Attorneys caught up in Russia probe worry Trump can, and will, be indicted


If the case against Trump goes to the courts, his Republican protecters in Congress won't be able to save him.

Clearly trying to build blind political support in advance of any damning information special counsel Robert Mueller uncovers during his Russia and obstruction of justice probe, the Trump White House seems to be banking on the scandal being dealt with in Congress, and not by judges and juries.

But according to attorneys who are representing clients caught up in the widening probe, there's a strong chance Mueller could end up indicting Trump and taking the whole case to court.

"If I were a betting man, I’d bet against the president,” one of the lawyers tells Politico.

Another attorney suggested Mueller could bring indictments against Trump, knowing the approach would certainly be challenged as being out of bounds, simply to signal how grave the wrongdoings committed by Trump and his associates have been.

“It’s entirely possible that Mueller may go that route on the theory that, as an open question, it should be for the courts to decide,” the attorney said. “Even if the indictment is dismissed, it puts maximum pressure on Congress to treat this with the independence and intellectual honesty that it will never, ever get."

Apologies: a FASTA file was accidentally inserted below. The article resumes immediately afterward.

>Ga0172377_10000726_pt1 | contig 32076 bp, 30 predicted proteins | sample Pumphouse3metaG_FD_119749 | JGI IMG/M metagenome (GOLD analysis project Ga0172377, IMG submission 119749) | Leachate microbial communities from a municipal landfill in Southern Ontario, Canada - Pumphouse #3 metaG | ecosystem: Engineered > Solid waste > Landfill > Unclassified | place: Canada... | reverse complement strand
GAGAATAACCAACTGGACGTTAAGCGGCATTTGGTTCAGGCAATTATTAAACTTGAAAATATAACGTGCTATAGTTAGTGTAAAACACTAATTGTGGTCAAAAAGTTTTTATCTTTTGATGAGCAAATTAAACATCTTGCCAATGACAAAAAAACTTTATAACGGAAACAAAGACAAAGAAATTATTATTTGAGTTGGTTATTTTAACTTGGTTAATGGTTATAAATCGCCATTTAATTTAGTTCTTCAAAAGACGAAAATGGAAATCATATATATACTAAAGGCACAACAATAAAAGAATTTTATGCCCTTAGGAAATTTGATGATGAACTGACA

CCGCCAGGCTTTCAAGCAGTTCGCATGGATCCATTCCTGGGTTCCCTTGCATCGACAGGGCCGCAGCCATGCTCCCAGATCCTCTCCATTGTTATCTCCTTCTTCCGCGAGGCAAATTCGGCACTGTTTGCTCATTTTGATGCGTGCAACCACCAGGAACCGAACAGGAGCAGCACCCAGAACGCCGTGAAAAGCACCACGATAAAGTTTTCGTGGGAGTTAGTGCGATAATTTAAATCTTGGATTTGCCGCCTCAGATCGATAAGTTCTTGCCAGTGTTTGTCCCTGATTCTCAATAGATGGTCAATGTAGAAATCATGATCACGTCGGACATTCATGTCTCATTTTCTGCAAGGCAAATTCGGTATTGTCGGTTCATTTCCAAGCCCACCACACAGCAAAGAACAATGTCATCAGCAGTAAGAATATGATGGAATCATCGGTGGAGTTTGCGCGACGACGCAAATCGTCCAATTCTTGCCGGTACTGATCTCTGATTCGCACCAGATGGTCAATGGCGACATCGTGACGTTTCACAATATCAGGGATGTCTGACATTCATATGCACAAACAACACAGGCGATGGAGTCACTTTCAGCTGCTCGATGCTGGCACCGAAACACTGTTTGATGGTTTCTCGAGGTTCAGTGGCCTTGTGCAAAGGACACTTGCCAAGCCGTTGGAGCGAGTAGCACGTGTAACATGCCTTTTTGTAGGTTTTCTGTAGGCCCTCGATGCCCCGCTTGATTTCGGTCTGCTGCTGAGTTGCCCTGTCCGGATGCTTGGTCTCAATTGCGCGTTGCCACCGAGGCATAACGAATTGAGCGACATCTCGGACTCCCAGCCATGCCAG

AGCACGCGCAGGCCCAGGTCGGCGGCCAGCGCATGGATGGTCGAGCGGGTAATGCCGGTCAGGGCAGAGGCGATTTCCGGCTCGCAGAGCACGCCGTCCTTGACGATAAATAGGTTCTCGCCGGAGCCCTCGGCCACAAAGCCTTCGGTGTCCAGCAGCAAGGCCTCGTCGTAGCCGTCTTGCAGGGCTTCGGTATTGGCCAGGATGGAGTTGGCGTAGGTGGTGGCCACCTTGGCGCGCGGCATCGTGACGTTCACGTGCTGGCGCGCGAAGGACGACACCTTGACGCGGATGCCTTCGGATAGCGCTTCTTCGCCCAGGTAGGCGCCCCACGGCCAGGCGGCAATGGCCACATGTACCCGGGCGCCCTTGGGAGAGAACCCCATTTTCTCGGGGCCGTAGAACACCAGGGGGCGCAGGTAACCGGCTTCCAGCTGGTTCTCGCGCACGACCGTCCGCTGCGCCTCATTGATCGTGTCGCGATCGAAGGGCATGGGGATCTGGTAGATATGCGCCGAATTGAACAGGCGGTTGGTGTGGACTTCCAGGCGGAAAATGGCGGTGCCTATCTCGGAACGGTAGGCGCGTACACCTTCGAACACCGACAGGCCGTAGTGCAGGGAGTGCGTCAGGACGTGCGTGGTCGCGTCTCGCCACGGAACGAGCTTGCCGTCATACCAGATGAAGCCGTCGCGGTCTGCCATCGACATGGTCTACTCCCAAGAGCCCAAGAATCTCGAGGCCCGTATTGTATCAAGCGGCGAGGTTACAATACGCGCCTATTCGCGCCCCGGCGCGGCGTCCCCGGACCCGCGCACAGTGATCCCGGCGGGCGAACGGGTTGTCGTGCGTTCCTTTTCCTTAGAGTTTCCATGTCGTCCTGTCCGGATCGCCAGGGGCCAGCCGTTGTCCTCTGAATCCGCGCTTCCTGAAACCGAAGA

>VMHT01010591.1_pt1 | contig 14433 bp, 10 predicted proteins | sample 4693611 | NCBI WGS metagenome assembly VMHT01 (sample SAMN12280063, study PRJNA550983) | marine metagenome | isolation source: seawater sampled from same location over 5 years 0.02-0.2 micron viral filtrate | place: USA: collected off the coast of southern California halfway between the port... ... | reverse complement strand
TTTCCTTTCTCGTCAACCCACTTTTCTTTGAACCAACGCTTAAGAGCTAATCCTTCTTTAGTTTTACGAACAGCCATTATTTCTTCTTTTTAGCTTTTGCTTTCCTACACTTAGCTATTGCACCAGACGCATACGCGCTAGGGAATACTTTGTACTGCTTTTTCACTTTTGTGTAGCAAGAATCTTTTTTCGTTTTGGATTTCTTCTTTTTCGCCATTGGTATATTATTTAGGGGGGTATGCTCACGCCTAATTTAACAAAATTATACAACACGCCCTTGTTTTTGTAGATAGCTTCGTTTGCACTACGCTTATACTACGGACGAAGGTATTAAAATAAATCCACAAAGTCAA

The general political and media consensus in recent months has centered on the idea that Mueller's findings will not be dealt with in the courts but in Congress, and in the House specifically.

In other words, the battle over the Russia and obstruction of justice probe will be a political one, not a legal one, and Trump will be able to lean on Republican allies in Congress to defend him, no matter how damning evidence of his wrongdoing might be. (That effort was dealt a stinging blow on Friday, when the GOP's much-hyped memo, designed to ding the FBI, was widely met with shrugs and laughter.)

The courts have never settled the question of whether a sitting U.S. president can be indicted. The Department of Justice in 1973 and again in 2000, amidst Watergate and following the impeachment proceedings against Bill Clinton, concluded presidents could not be indicted because the disruption to the political system would be too grave.

But no court has ever been asked to rule on the matter. If Mueller did indict Trump, the Supreme Court would almost certainly decide the case.

Meanwhile, Trump's attorneys seem panicked by the idea that their client will have to answer questions directly to Mueller. Even though Trump insists publicly that he has nothing to hide and would "love" to testify, his legal team continues to scramble in search of a way to protect Trump from perjuring himself.

Note that if the case against Trump does end up in the courts, Trump's political support would be useless. Instead, the facts and the law would dictate the outcome.